This phenomenon could make you easily give up in the face of your adversity.

Have you ever failed repeatedly in the attempt of doing something that made you feel like you just can’t succeed? We’re sorry for you, but that’s a negative thinking habit that has its own behavioral theories. This is known as learned helplessness — the psychological phenomenon that makes you assume you have no control over a situation (even though you really do) and instead just give up.

Related media: What Is Learned Helplessness?

Thinking Of Giving Up?

The psychological phenomenon of Learned Helplessness, when magnified, is the tendency you feel that all hope is lost when you’ve tried all your best at doing something but you’re consistently failing. For instance, still being unemployed even after a handful of failed interview attempts, or dating several people for so many years but you’re still not married. That’s really depressing, and most people just give up simply because they think all hope is lost. At worst, its the reason why people don’t leave their abusers, and why prisoners don’t want to escape.

In a 1965 study on the Pavlovian response in canine — the study where dogs drool at the sound of a bell in association with food. But in this study, the opposite was expected: dogs learned to associate the bell with a danger signal, say that of a electric shock. What would be their response? Would they runaway at the sound of the bell? Yes of course, they would do just that. Here’s the catch: when some of the dogs got electrocuted again, they stood still.

Sad news: they didn’t even try to avoid it; and their inability to prevent the shock early on had taught them there was no point in even trying. This was when the researchers dubbed this tendency as “learned helplessness,” which became the centre of subsequent behavioral research. They found that the phenomenon was even difficult to reverse, once their hopes were lost; and in one study they found that dogs still made no move to avoid an electric shock even a week later.

Don’t You Ever Give Up!

Image: Shutterstock / iStock / Getty Images Plus

You’re now saying to yourself, “this research is a classic example of mad science.” You’re right. But before you criticize, you should know what they did later. The researchers wanted to know how, by any means possible, if their subjects would learn to counter this tendency. So they discovered that just a little tweak was all that was required to turn things around. In the aforementioned study, if dogs were shocked while they had the chance to escape, even if they were held still later on, they tried all means of escaping future shocks.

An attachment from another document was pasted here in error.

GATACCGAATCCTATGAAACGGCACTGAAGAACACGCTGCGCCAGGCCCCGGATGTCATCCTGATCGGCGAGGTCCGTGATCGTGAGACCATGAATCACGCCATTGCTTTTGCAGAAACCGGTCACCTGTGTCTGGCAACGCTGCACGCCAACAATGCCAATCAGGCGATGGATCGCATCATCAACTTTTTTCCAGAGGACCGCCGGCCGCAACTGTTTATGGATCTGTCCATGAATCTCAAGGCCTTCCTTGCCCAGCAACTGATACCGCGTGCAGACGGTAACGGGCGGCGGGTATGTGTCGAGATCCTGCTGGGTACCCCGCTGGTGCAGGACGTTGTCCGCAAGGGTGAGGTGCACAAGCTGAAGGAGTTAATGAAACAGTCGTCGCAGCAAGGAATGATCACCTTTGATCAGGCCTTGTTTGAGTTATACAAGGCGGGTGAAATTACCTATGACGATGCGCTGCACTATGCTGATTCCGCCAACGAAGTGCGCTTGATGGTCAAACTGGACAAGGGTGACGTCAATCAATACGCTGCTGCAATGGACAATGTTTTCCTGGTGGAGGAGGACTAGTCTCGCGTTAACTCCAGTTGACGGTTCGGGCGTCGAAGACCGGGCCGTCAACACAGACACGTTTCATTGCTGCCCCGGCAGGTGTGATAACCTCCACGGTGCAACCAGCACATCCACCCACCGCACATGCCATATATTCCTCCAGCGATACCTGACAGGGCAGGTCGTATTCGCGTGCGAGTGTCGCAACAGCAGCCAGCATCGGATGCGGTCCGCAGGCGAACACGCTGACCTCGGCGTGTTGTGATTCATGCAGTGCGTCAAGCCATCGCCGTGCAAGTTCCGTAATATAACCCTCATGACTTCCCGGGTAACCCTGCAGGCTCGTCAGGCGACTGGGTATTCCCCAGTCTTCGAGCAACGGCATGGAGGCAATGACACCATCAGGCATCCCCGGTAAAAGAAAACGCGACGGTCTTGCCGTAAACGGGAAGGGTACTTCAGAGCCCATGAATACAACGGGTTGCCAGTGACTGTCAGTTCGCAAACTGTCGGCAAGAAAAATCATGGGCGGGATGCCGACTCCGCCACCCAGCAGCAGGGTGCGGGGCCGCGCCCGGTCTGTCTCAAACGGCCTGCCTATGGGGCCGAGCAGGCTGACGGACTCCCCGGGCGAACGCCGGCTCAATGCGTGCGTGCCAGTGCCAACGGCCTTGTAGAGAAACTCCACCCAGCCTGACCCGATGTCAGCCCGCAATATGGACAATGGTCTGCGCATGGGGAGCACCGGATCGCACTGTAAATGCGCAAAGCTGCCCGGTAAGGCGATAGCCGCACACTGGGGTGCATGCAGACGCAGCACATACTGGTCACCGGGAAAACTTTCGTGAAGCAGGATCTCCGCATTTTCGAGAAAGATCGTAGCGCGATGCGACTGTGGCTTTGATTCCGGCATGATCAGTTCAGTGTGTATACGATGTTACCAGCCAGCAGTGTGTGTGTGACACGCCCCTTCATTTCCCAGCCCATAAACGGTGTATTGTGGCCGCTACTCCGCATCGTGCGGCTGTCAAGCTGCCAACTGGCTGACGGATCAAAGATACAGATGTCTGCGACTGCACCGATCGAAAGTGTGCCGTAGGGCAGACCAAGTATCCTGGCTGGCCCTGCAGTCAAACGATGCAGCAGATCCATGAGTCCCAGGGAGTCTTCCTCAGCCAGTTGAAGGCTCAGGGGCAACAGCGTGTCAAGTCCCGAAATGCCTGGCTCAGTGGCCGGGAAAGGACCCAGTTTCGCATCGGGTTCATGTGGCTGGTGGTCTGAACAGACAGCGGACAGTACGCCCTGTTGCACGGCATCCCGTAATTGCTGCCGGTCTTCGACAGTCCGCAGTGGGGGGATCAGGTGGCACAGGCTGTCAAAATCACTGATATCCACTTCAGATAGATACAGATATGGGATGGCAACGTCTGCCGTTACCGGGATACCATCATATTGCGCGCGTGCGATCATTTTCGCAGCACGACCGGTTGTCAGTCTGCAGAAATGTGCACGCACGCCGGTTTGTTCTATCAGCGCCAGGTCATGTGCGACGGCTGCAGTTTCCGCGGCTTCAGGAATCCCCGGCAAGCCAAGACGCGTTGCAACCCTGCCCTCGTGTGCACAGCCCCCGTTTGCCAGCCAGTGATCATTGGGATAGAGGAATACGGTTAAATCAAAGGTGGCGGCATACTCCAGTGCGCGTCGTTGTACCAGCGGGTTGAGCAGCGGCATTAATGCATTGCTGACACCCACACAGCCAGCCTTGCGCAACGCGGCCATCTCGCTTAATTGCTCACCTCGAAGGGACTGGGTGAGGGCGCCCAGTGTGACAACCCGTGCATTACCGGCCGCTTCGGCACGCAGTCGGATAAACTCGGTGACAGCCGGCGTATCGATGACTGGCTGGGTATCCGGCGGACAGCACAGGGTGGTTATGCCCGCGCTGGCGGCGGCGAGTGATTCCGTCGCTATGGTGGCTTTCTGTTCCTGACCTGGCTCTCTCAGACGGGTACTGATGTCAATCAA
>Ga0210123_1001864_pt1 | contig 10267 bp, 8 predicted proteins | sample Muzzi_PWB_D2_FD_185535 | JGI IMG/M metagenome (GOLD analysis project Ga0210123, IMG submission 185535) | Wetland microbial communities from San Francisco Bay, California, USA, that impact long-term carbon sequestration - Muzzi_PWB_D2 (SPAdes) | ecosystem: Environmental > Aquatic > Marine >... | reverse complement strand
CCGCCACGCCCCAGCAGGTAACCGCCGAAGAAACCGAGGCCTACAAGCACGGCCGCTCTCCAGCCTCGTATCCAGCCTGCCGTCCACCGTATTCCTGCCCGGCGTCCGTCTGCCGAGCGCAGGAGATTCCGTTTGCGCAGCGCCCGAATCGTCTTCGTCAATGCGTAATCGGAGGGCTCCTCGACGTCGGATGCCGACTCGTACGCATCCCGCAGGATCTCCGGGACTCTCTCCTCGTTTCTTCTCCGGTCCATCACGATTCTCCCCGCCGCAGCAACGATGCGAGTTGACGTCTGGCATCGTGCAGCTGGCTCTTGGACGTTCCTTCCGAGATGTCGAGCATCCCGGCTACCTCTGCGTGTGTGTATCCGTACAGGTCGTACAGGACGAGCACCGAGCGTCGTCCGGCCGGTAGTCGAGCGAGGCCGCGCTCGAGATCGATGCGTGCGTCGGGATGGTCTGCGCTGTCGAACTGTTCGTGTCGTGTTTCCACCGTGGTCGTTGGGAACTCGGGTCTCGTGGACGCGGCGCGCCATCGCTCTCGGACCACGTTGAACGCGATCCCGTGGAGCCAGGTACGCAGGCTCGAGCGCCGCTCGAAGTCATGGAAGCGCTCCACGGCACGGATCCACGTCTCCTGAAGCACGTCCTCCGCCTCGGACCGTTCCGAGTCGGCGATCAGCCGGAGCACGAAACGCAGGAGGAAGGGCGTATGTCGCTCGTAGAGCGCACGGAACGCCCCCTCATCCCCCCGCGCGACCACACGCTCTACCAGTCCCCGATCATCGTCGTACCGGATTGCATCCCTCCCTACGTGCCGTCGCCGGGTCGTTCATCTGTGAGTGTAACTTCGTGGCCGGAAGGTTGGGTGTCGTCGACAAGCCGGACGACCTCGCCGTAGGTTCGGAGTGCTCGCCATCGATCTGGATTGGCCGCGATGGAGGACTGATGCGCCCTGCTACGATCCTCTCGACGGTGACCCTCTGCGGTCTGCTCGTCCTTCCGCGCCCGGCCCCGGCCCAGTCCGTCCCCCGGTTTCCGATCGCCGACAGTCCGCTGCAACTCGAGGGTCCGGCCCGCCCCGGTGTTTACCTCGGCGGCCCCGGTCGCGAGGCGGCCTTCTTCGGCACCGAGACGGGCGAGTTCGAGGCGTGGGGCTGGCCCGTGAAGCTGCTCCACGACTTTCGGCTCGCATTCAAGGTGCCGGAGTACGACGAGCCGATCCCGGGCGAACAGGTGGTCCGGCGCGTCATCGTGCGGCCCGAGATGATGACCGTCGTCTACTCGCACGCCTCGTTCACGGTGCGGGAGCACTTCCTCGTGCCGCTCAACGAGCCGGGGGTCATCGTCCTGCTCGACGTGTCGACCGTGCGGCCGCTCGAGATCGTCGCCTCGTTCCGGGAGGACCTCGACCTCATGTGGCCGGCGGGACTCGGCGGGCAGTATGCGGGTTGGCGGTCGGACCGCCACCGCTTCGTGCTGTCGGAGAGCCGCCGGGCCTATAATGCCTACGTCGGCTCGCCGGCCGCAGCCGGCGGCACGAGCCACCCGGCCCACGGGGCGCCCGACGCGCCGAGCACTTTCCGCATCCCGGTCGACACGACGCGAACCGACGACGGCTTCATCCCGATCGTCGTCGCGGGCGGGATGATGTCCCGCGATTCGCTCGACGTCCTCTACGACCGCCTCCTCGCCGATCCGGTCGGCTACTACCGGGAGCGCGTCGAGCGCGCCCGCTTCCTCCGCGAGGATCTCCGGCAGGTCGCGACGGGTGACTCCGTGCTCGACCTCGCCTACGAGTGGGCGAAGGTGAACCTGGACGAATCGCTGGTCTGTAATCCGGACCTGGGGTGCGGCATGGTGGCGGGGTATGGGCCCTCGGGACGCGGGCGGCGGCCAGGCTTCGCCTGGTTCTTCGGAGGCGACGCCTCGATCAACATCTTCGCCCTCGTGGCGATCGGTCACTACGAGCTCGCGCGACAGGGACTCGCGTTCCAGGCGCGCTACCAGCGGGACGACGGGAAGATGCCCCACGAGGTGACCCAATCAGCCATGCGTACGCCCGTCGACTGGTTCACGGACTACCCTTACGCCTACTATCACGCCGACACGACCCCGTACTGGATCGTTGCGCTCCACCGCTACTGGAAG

For this reason, the researchers theorized that the dogs learned that the shocks were not equally discharged. That’s to say, some instances were less helpless than others. They also found that could apply to people. It seems the way people judge a bad instance could lead to a huge risk of depression. If you’re thinking that bad stuff will keep on happening, and its all your fault, you’ll be more prone to depression; but if you hold the perception that bad instances will fade-away soon, and its not your fault, you’ll tend to envision life positively.

There’s Always Hope

Here’s the good news: There are means you could put an end to all that negative thinking. In a 1995 study on elementary school children with depression, the researchers again found that the kids became less depressed when they were taught to restructure their thinking to being less pessimistic. They later dubbed this phenomenon as (can you guess?) “learned optimism,” which is now applied today in cognitive behavioral therapy.

Read more facts like this one in your inbox. Sign up for our daily email here.

The Factionary is ever ready to provide you with more interesting content for your reading pleasure. If you’re amazed by our work, you can support us on Patreon with a donation fee of your choice. Thank you!

Written by: Nana Kwadwo, Sat, Sep 14, 2019.

One comment


This site uses Akismet to reduce spam. Learn how your comment data is processed.